Retirement plans are not a “one size fits all,” and there are a variety of programs for you to choose from. However, it is imperative to go over your specific employer’s retirement options and understand their particular requirements and how they match up with your specific goals. One of the essential criteria to make sure you fully understand is the retirement vesting schedule.
Retirement Vesting- What is it?
According to the IRS, “vesting” in retirement planning equals ownership, which means that at the end of each year, an employee will own (or vest) a certain percentage of their account that is in their retirement plan. However, how much money you vest depends on your employer and the specific retirement policy, as each may have their own vesting schedules.
When is your Money Vested?
When an employee’s account is 100% vested, this means that the employee owns 100% of their account, and the employer cannot take any of it back. However, if any amounts are not vested, these amounts can be forfeited. This forfeiture usually occurs when an employee leaves their employment (through quitting or getting fired) or when the employee does not work 500 hours during the year for five years.
Employee Contributions: The employee’s contributions to their plan are always 100% owned by them.
Employer Contributions: The employer vesting requirements depend on the type of plan that the employer offers. For example:
- 401(k)’s and Pensions: These two can have their own vesting schedules.
- Safe Harbor 401(k): Under the “safe harbor” provision, you will be 100% vested in the employer’s contributions.
- Simple IRA’s and other IRA-based plans: All contributions to these plans are always 100% vested.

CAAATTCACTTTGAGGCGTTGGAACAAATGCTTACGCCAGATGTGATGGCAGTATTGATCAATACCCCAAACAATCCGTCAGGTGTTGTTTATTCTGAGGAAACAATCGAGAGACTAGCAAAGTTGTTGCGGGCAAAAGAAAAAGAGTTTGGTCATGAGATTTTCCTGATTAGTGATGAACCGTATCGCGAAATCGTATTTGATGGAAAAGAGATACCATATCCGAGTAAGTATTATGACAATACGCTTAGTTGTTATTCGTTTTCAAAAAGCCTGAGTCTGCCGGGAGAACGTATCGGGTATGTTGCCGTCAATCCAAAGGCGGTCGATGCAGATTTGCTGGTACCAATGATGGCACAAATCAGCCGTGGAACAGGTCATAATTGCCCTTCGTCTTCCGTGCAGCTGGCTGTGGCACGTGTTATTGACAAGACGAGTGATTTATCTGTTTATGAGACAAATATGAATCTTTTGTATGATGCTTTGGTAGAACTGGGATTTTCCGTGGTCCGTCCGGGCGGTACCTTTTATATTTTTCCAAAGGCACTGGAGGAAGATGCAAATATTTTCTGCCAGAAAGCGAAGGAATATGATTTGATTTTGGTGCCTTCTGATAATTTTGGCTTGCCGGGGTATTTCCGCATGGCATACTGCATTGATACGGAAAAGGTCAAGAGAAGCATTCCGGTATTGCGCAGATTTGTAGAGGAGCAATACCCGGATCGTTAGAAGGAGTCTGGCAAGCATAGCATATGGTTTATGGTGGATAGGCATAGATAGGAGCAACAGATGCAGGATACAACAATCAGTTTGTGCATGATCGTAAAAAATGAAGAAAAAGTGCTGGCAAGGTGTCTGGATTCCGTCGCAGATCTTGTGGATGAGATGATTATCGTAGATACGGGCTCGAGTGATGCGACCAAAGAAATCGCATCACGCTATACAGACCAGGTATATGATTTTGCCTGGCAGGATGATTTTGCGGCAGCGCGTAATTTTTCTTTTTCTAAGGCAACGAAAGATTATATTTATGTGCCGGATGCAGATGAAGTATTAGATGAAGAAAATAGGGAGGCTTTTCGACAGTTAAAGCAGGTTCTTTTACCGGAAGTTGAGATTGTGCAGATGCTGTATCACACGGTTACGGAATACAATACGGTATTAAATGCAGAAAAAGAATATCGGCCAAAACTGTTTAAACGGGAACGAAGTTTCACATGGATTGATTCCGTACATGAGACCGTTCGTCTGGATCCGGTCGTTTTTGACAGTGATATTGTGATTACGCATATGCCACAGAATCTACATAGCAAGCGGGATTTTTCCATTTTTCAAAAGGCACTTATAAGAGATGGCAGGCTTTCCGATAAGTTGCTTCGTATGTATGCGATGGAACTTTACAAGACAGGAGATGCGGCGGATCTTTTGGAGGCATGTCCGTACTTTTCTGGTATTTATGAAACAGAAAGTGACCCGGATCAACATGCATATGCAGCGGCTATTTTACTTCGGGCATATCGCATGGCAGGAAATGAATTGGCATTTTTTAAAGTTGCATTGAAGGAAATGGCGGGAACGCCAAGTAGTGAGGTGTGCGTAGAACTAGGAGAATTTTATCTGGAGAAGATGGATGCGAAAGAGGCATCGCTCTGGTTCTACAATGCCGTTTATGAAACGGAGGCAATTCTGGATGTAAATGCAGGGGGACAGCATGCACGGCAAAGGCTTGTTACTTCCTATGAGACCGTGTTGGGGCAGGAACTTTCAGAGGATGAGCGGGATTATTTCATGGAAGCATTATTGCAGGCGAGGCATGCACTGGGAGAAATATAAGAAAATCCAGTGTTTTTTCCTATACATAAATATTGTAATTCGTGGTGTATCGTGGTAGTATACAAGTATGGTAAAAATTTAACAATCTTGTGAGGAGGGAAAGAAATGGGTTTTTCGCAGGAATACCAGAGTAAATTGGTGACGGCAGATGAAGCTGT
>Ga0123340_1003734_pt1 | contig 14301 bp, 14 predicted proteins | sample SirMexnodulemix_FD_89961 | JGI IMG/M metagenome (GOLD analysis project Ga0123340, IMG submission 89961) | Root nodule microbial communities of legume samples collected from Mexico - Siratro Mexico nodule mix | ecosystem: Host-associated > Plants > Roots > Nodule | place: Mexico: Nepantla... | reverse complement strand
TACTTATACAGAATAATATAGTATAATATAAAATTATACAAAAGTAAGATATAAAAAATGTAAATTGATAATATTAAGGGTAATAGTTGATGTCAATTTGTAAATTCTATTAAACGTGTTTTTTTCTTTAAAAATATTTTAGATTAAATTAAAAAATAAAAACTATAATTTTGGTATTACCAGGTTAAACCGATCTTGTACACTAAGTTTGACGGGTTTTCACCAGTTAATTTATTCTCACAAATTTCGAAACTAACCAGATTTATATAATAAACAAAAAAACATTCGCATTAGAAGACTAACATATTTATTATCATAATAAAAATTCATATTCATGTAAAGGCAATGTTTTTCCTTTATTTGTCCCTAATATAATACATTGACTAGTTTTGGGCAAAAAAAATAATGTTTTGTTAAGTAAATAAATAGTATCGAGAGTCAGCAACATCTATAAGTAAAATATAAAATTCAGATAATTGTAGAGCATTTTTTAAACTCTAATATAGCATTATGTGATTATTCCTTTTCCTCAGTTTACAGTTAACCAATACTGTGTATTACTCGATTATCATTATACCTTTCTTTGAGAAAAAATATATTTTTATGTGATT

100% Vesting Requirement: Under federal law, when employees reach average retirement age, they must be 100% vested, under their plan. Additionally, they need to be 100% vested when their policy is terminated to receive all the benefits.
Types of Vesting Schedules
Depending on your employer, you may be facing two common types of vesting schedules- Graded Vesting and Cliff Vesting.
Graded Vesting: With this type of vesting schedule, you will keep a portion of your employers contribution, depending on how long you work for the employer. However, after six years, all the contributions from your employer will be 100% vested.
Cliff Vesting: Under this schedule, typically, if you decide to leave the company before you have worked there for three years, then you cannot take any of your employer’s contributions. If you worked there for more than three years, then you would be 100% vested and could receive all your employer’s contributions.
It is essential to understand your retirement packages. Knowing the requirements of each plan and the specific vesting schedules may mean the difference between making or losing thousands of dollars. It is also important to note that just because these amounts are vested, this does not mean you can cash them out immediately. By taking money out of your retirement plans too early, you can be faced with some stiff penalties. If you would like more information on retirement vesting or need help with your specific retirement plan, contact us today.
Retirement Topics – Vesting. (2019). IRS
What It Means to Be Fully Vested in a Retirement Plan. (2019). By Amanda Dixon. SmartAsset.
Learn About 401(k) Vesting and What it Means for You. (2019). By Dana Anspach. The Balance.